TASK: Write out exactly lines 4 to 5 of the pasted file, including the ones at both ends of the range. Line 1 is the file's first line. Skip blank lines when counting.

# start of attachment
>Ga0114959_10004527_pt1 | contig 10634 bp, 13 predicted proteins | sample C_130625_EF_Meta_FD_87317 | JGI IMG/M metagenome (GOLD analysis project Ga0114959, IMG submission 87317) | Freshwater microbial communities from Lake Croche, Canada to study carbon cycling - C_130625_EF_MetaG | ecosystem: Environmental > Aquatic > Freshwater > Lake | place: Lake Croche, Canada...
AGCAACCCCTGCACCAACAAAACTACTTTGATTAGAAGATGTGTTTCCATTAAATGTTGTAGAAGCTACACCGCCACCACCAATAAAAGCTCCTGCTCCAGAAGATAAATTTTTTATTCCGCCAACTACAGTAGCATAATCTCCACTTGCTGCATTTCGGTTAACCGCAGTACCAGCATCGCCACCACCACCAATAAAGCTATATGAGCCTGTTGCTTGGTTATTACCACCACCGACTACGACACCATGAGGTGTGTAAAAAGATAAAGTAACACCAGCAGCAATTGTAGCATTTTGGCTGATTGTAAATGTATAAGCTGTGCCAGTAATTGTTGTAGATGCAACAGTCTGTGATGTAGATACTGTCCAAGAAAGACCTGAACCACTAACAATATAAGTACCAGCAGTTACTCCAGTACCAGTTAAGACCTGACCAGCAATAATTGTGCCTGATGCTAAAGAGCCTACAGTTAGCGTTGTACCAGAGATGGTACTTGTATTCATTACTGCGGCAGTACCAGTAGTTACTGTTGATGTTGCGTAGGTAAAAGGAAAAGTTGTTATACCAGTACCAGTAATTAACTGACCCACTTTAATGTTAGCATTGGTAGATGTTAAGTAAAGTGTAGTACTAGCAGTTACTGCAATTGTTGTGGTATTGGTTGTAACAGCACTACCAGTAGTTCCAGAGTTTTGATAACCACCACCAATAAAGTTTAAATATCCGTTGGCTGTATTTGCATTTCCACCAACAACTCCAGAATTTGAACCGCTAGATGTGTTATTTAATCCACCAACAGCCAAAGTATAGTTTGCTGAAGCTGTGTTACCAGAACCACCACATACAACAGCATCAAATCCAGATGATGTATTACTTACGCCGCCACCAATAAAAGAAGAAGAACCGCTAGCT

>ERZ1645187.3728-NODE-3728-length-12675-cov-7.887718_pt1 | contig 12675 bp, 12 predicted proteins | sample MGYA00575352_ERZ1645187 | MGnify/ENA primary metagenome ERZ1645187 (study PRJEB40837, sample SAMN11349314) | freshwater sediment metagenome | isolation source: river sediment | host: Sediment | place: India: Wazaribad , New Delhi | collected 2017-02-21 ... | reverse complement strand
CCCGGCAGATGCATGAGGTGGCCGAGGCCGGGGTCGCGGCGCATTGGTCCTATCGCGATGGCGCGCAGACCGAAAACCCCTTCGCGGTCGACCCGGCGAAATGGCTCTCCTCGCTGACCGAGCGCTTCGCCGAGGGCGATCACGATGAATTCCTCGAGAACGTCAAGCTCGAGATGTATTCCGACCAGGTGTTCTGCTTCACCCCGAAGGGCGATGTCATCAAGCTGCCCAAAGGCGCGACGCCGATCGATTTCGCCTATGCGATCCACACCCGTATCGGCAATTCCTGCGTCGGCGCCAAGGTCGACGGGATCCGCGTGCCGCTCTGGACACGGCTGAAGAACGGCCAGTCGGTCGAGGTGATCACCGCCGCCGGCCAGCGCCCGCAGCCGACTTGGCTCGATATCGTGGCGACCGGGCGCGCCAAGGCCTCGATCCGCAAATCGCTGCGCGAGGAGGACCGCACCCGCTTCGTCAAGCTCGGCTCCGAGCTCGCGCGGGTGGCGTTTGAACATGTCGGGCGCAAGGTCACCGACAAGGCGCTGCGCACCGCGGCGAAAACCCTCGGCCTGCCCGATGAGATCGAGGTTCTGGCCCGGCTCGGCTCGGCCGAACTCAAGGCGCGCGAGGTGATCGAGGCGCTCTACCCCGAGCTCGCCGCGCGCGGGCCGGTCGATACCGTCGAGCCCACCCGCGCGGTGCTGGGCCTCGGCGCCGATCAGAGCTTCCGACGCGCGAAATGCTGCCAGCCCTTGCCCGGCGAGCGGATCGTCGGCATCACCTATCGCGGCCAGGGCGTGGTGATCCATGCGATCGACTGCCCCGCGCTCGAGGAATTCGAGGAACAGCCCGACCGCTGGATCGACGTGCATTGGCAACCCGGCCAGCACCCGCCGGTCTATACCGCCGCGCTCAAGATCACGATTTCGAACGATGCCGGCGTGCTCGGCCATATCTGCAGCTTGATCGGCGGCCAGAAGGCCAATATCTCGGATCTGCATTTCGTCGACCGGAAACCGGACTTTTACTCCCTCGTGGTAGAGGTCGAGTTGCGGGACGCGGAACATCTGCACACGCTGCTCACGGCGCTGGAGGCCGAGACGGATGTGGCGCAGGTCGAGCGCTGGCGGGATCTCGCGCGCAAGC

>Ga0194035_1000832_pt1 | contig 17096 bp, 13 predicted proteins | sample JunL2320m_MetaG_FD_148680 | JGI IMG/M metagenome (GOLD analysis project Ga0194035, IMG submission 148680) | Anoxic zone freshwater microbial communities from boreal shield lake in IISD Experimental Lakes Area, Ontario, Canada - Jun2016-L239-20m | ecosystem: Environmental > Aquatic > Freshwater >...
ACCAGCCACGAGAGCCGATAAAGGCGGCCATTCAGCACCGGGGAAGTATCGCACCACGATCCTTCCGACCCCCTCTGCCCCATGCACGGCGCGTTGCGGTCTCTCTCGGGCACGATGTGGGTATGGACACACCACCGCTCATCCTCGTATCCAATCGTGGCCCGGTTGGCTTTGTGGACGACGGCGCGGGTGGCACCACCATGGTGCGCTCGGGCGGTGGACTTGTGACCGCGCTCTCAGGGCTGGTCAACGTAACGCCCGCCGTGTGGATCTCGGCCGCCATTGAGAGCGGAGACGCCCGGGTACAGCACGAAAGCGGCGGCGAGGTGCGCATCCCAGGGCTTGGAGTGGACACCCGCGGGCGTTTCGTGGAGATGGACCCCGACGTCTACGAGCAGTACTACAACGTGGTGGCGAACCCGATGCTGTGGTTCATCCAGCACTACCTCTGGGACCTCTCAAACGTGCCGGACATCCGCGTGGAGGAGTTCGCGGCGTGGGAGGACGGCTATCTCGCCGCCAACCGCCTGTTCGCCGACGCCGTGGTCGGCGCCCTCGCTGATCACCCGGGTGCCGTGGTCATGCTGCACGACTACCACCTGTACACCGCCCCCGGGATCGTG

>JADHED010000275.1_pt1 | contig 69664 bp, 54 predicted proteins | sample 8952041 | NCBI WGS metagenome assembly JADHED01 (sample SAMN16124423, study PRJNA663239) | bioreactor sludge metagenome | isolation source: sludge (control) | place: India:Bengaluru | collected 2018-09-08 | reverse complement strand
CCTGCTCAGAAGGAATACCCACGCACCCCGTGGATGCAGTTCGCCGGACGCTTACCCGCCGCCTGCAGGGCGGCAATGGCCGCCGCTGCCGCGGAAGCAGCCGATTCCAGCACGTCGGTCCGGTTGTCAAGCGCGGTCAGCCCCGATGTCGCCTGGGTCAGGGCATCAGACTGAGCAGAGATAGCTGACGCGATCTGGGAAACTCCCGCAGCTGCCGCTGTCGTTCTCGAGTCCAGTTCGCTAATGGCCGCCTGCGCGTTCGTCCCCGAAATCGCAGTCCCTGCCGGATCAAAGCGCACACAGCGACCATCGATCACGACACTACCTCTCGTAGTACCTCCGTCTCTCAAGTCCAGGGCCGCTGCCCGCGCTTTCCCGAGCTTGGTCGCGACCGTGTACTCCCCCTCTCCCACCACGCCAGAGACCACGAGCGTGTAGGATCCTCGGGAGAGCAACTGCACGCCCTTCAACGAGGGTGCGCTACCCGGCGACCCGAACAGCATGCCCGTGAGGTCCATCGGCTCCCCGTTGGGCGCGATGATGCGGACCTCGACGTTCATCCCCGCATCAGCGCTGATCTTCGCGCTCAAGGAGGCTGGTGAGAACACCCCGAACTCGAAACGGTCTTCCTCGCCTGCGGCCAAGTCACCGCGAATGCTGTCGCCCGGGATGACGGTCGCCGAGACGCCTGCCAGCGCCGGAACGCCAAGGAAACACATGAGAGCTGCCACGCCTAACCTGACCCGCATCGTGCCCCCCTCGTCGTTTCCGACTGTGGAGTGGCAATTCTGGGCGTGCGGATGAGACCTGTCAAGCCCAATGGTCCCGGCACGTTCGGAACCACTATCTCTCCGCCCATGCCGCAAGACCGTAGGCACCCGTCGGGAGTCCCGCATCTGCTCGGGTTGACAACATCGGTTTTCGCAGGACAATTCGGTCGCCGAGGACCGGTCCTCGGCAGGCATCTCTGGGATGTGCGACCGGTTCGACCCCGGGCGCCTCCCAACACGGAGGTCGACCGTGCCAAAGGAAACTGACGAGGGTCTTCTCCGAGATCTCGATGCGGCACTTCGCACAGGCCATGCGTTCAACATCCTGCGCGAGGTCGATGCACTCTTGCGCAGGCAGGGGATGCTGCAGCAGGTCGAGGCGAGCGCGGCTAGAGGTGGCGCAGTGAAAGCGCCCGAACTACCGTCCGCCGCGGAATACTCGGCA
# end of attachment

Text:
CCCGGCAGATGCATGAGGTGGCCGAGGCCGGGGTCGCGGCGCATTGGTCCTATCGCGATGGCGCGCAGACCGAAAACCCCTTCGCGGTCGACCCGGCGAAATGGCTCTCCTCGCTGACCGAGCGCTTCGCCGAGGGCGATCACGATGAATTCCTCGAGAACGTCAAGCTCGAGATGTATTCCGACCAGGTGTTCTGCTTCACCCCGAAGGGCGATGTCATCAAGCTGCCCAAAGGCGCGACGCCGATCGATTTCGCCTATGCGATCCACACCCGTATCGGCAATTCCTGCGTCGGCGCCAAGGTCGACGGGATCCGCGTGCCGCTCTGGACACGGCTGAAGAACGGCCAGTCGGTCGAGGTGATCACCGCCGCCGGCCAGCGCCCGCAGCCGACTTGGCTCGATATCGTGGCGACCGGGCGCGCCAAGGCCTCGATCCGCAAATCGCTGCGCGAGGAGGACCGCACCCGCTTCGTCAAGCTCGGCTCCGAGCTCGCGCGGGTGGCGTTTGAACATGTCGGGCGCAAGGTCACCGACAAGGCGCTGCGCACCGCGGCGAAAACCCTCGGCCTGCCCGATGAGATCGAGGTTCTGGCCCGGCTCGGCTCGGCCGAACTCAAGGCGCGCGAGGTGATCGAGGCGCTCTACCCCGAGCTCGCCGCGCGCGGGCCGGTCGATACCGTCGAGCCCACCCGCGCGGTGCTGGGCCTCGGCGCCGATCAGAGCTTCCGACGCGCGAAATGCTGCCAGCCCTTGCCCGGCGAGCGGATCGTCGGCATCACCTATCGCGGCCAGGGCGTGGTGATCCATGCGATCGACTGCCCCGCGCTCGAGGAATTCGAGGAACAGCCCGACCGCTGGATCGACGTGCATTGGCAACCCGGCCAGCACCCGCCGGTCTATACCGCCGCGCTCAAGATCACGATTTCGAACGATGCCGGCGTGCTCGGCCATATCTGCAGCTTGATCGGCGGCCAGAAGGCCAATATCTCGGATCTGCATTTCGTCGACCGGAAACCGGACTTTTACTCCCTCGTGGTAGAGGTCGAGTTGCGGGACGCGGAACATCTGCACACGCTGCTCACGGCGCTGGAGGCCGAGACGGATGTGGCGCAGGTCGAGCGCTGGCGGGATCTCGCGCGCAAGC

>Ga0194035_1000832_pt1 | contig 17096 bp, 13 predicted proteins | sample JunL2320m_MetaG_FD_148680 | JGI IMG/M metagenome (GOLD analysis project Ga0194035, IMG submission 148680) | Anoxic zone freshwater microbial communities from boreal shield lake in IISD Experimental Lakes Area, Ontario, Canada - Jun2016-L239-20m | ecosystem: Environmental > Aquatic > Freshwater >...